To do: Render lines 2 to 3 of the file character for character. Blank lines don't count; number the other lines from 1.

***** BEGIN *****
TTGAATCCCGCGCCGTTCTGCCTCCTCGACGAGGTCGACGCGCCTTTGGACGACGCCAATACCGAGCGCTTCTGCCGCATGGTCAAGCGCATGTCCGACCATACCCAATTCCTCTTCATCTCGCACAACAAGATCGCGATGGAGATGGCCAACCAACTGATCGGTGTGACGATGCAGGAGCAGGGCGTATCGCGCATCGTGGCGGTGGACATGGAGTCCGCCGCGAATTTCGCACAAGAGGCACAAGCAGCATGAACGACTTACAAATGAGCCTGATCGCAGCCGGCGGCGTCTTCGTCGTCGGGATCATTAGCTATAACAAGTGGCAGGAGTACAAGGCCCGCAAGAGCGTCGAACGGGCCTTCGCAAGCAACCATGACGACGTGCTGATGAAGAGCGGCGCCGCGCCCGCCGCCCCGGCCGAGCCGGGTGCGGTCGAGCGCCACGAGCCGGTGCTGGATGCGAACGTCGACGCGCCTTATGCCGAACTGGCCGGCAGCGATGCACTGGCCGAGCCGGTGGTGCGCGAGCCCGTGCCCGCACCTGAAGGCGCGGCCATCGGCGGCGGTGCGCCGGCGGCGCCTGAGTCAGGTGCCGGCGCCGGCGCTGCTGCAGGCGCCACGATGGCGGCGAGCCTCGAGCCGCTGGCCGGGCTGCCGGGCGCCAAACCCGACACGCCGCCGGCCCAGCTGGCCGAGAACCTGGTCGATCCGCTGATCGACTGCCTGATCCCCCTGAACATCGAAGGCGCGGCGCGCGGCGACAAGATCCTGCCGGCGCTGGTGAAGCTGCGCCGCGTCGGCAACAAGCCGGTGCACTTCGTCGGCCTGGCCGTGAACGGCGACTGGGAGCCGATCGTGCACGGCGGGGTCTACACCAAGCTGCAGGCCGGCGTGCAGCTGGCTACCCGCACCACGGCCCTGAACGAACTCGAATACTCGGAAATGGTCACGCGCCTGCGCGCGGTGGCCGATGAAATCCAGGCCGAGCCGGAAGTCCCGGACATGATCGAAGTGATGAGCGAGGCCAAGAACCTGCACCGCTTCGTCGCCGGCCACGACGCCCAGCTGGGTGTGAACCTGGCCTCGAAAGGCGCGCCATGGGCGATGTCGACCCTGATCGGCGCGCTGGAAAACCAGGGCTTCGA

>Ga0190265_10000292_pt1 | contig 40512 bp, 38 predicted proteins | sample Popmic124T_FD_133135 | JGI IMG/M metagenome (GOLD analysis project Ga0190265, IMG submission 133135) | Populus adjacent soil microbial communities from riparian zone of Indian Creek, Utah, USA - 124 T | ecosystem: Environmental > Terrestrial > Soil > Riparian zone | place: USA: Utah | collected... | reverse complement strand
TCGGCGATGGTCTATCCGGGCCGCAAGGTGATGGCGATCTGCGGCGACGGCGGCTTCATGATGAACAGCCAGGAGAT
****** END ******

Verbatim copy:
>Ga0190265_10000292_pt1 | contig 40512 bp, 38 predicted proteins | sample Popmic124T_FD_133135 | JGI IMG/M metagenome (GOLD analysis project Ga0190265, IMG submission 133135) | Populus adjacent soil microbial communities from riparian zone of Indian Creek, Utah, USA - 124 T | ecosystem: Environmental > Terrestrial > Soil > Riparian zone | place: USA: Utah | collected... | reverse complement strand
TCGGCGATGGTCTATCCGGGCCGCAAGGTGATGGCGATCTGCGGCGACGGCGGCTTCATGATGAACAGCCAGGAGAT